By Sarah Chacko
Killeen Daily Herald
It came as a surprise to many Killeen city employees Wednesday morning.
City Manager David Blackburns name was listed among 11 candidates for the Temple city manager position.
Killeen Mayor Pro Tem Tim Hancock said he was not aware of Blackburns interest but is not surprised Killeens city manager is being considered for the position.
I would think that he had probably been on many lists, Hancock said.
Hancock said in his five years with the council, Blackburn has meant a great deal to the citys progress.
With so much going on in the city, Hancock said he personally does not believe this is a good time to lose its city manager.
I dont believe we, as a city, are prepared for him to leave, Hancock said. Personally, I think its not a good time to change management.
Killeen Mayor Maureen Jouett said the situation underscores something she has brought to the councils attention many times regarding Blackburns contract and his ability to leave the city at any time.
We have no assurances in the contract to protect our interests, Jouett said. He could leave tomorrow, and it would be too bad for us.
Jouett said she sees Temple as a competitor and thinks, if offered, it would be unethical for Blackburn to accept the position.
Jouett said that while merely talking to Temple and actually accepting the job offer are two different things, she personally wouldnt have shown interest.
Blackburn was not available for comment Wednesday.
While the news was unexpected, the application isnt a first for Blackburn since coming to Killeen in 1993.
In 2002, Blackburn was one of six finalists for the city manager position in Abilene.
He landed on the short list for the position out of 52 applicants.
Temple Mayor Bill Jones III said there were around 40 initial applicants for the Temple city managers position.
Jones said the city put together a citizen task force along with senior staff representatives and collectively developed criteria for the city manager and a community profile.
He said the Dallas-based Mercer Group helped the city narrow the list to 11 after briefly interviewing the applicants and reviewing their qualifications.
On Friday, the citizen, staff and council groups will meet separately to go over the remaining resumes.
Jones said the city plans to narrow the pack to about half a dozen candidates and then set up interviews.
We certainly hope to make an offer in February, Jones said.
Other candidates are Martin E. Janczak, owner and operator of EarthStones in Temple; Alan Christensen, assistant city manager of Bakersfield, Calif.; Curtis H. Snow, former city manager of Palestine; Charles W. Daniels, assistant city manager of Dallas; Susan K. Thorpe, former city manager of Rowlett; Gary P. Shimum, assistant city manager of Pembroke Pines, Fla.; Michael E. Morrison, assistant city manager of Abilene; Paul I. Davis, interim city administrator of League City; Ray Gosack, assistant city manager of Fort Smith, Ark.; and Lee R. Evett, former city manager of Pueblo, Colo.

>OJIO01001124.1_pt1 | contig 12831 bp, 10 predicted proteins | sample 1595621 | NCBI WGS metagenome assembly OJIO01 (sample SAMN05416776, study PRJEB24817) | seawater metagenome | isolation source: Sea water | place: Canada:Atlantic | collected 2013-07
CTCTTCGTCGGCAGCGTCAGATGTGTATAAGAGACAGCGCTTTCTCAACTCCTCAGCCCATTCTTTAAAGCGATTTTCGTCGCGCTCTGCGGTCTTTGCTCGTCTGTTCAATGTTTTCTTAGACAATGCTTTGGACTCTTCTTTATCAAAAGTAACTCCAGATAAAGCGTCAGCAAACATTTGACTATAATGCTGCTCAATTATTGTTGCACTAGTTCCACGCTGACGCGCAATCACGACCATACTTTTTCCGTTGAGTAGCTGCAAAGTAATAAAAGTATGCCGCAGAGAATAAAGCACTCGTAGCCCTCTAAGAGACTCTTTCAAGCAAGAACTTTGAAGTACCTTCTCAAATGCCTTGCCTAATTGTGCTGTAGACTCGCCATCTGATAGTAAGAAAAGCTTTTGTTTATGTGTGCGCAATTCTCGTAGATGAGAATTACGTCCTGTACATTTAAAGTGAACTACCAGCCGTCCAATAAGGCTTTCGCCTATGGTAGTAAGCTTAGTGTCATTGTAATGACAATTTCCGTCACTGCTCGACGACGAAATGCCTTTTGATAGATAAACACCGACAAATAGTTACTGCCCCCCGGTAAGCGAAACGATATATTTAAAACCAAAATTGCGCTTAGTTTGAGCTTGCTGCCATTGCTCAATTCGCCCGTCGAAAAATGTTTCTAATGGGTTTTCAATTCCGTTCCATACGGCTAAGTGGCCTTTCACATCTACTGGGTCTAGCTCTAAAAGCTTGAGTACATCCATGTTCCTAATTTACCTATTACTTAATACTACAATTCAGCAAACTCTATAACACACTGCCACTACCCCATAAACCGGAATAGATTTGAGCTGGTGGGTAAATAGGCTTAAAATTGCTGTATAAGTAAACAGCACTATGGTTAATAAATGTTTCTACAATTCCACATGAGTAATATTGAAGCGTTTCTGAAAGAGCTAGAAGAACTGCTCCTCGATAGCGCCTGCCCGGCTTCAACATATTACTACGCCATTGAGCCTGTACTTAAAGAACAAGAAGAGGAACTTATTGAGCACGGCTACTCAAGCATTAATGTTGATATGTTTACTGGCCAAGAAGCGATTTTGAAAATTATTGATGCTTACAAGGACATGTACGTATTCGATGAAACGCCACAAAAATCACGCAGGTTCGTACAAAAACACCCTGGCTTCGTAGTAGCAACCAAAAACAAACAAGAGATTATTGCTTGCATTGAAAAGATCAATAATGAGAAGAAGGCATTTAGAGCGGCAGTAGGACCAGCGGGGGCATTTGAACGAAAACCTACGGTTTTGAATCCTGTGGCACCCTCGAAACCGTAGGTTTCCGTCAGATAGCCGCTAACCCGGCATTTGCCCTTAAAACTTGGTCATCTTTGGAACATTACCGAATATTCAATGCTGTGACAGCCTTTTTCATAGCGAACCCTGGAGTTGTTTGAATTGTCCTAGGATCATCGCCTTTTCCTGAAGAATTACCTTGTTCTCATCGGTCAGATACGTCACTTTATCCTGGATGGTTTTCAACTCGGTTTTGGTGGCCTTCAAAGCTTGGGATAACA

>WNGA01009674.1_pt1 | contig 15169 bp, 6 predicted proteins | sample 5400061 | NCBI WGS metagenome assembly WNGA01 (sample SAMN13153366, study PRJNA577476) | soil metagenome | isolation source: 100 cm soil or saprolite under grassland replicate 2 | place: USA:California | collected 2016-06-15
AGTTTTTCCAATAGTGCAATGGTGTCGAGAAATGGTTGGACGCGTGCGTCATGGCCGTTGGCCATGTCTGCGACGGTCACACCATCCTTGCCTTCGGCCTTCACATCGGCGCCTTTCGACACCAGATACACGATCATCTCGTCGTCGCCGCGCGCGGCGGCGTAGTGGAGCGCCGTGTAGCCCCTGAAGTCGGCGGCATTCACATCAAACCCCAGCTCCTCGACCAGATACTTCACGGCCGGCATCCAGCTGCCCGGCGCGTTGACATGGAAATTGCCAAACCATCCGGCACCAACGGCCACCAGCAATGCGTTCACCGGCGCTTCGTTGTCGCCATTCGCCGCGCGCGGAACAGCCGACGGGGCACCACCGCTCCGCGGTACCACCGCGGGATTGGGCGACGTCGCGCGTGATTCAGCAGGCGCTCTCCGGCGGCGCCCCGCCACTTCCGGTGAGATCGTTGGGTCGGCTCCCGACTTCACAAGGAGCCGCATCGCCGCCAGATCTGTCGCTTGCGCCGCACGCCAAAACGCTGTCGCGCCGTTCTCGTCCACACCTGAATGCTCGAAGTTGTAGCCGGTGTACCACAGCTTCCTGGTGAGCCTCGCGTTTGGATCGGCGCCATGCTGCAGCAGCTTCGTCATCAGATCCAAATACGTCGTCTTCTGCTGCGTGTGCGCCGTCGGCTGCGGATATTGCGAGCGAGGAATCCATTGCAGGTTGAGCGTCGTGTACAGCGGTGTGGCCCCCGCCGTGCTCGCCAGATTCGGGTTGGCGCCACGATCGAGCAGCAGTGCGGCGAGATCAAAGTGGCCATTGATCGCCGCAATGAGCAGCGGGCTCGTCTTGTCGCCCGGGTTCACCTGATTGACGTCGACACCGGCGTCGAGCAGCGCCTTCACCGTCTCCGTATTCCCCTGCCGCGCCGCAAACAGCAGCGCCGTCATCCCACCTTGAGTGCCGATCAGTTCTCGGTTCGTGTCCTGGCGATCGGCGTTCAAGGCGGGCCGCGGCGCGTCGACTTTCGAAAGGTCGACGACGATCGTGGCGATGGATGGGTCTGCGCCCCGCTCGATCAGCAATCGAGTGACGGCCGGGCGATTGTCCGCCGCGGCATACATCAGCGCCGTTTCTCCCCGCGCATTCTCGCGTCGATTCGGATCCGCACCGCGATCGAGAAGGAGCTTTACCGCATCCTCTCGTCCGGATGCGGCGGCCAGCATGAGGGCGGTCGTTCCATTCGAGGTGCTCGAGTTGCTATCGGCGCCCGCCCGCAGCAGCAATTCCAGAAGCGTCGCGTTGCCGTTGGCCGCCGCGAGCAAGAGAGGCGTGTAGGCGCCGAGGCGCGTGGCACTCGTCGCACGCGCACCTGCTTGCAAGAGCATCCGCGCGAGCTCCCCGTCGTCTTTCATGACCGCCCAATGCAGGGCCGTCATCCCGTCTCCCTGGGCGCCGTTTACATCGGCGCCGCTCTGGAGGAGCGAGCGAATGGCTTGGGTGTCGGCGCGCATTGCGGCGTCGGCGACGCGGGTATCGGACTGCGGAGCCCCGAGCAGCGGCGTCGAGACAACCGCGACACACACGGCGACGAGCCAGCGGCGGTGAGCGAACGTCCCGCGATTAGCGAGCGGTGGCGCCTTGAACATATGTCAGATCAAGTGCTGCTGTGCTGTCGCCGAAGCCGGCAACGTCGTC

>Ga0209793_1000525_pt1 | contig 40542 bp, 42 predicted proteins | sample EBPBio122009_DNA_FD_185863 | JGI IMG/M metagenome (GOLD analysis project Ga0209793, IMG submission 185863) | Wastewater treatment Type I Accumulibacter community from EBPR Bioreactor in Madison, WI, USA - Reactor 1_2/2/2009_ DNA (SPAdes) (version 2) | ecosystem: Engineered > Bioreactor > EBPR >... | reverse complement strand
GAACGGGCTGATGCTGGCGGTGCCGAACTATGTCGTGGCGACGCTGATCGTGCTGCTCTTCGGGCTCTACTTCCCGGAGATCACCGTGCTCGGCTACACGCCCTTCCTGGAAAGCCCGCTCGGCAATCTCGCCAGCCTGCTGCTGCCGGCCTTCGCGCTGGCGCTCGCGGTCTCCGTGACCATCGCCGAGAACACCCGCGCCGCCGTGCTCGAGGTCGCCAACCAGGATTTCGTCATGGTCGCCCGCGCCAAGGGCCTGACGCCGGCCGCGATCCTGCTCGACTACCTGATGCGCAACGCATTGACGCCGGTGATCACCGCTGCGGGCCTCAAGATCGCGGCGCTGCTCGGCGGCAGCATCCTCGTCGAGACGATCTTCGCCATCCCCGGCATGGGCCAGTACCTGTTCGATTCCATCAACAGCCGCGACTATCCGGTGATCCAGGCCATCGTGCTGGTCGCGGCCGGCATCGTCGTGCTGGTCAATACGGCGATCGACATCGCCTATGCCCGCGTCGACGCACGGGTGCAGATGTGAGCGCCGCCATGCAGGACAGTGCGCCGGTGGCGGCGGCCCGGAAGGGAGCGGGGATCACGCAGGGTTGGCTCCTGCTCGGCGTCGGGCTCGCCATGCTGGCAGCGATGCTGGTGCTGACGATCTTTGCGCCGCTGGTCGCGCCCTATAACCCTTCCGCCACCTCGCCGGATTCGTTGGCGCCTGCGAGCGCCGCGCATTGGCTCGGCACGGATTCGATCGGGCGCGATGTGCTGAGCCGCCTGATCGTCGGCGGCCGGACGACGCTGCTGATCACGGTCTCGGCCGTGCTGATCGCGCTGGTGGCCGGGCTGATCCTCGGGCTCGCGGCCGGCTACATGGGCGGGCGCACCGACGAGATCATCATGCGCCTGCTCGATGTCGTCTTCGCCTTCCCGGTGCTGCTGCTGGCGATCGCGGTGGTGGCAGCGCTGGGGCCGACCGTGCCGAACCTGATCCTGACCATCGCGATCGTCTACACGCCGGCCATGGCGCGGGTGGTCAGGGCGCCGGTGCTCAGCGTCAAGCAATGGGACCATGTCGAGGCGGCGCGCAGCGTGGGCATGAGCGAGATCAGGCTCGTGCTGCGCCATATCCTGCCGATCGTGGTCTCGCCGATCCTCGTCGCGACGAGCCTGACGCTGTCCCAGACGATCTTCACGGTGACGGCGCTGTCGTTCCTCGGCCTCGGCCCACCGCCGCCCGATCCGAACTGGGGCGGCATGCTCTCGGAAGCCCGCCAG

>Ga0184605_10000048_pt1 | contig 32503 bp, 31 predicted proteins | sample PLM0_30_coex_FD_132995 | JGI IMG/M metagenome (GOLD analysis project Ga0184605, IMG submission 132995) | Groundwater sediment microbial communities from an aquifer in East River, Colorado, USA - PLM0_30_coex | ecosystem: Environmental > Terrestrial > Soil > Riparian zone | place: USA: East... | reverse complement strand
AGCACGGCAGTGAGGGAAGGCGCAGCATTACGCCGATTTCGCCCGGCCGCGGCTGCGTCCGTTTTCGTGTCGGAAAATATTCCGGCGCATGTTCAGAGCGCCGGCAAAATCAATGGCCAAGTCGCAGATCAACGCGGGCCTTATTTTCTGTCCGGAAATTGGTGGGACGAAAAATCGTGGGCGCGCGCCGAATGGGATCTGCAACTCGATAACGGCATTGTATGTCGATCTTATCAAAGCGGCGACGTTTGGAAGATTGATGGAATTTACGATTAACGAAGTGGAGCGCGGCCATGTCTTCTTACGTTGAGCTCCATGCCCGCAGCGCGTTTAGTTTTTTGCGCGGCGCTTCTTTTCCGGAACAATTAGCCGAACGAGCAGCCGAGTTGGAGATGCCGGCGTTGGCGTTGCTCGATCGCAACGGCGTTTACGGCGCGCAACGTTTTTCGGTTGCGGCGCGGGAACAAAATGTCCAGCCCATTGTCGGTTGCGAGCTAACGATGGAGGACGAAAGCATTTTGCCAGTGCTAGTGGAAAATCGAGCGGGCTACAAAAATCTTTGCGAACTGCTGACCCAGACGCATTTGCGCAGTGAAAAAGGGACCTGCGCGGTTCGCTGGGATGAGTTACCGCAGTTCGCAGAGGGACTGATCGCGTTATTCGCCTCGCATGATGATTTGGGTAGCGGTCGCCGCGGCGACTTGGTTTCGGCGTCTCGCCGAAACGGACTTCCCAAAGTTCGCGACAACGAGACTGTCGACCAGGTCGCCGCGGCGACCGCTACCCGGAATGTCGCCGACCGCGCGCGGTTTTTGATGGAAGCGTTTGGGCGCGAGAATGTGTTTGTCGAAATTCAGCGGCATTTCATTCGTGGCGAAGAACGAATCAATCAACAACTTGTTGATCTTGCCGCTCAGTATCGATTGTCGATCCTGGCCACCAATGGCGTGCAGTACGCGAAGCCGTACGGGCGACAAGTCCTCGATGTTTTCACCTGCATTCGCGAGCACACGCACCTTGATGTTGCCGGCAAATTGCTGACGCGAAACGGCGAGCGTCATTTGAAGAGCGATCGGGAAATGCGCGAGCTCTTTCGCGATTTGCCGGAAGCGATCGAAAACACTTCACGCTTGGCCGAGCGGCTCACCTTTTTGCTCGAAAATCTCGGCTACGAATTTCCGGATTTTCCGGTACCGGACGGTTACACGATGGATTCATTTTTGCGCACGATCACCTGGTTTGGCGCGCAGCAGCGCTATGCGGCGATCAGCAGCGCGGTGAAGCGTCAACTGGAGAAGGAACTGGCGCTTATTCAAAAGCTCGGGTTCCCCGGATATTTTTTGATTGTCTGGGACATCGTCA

Former Temple City Manager Mark Watson tendered his resignation at the beginning of October after more than five years with the city. Temple City Attorney Jonathan Graham has been serving as interim since then.
Jones said the city is looking for a manager with experience running a city and who understands the workings of local government.
Its very important they have an understanding of regionalism, Jones said.
Jones said the city managers salary will be based on experience but will most likely be in the same range as the past city manager, which was around $125,000 a year.
Jouett said the city managers current salary is around $135,000 a year plus benefits.
Blackburn was hired as Killeens city attorney in 1993, coming from Texarkana, where he had served as city attorney.
In 1995, he continued his work with the legal department and took the title of assistant city manager.
He left the legal department and became the deputy city manager in July 1997. He was the first person to hold that position in the city.
Blackburn assumed the position of Killeen city manager in March 1998.
Councilman Fred Latham said Blackburn was a very qualified city manager, and his recognition throughout the state and achievements within the city have only increased the strength of his resume.
Latham said the fact that he is being considered by other cities pays a compliment to both Blackburn and Killeen.
Hes one of the best city managers Killeen has had, Latham said. We certainly hope to keep him.
Councilman Dan Corbin said if Blackburn had to leave, he would rather him stay in the area.
I would enjoy that he was closer rather than farther away, Corbin said.
Corbin said the council is always prepared for the unexpected.
It wouldnt be a pleasant experience, but it never is, Corbin said of Blackburns possible departure. One things for sure, he wont be our city manager forever.
Contact Sarah Chacko at email@example.com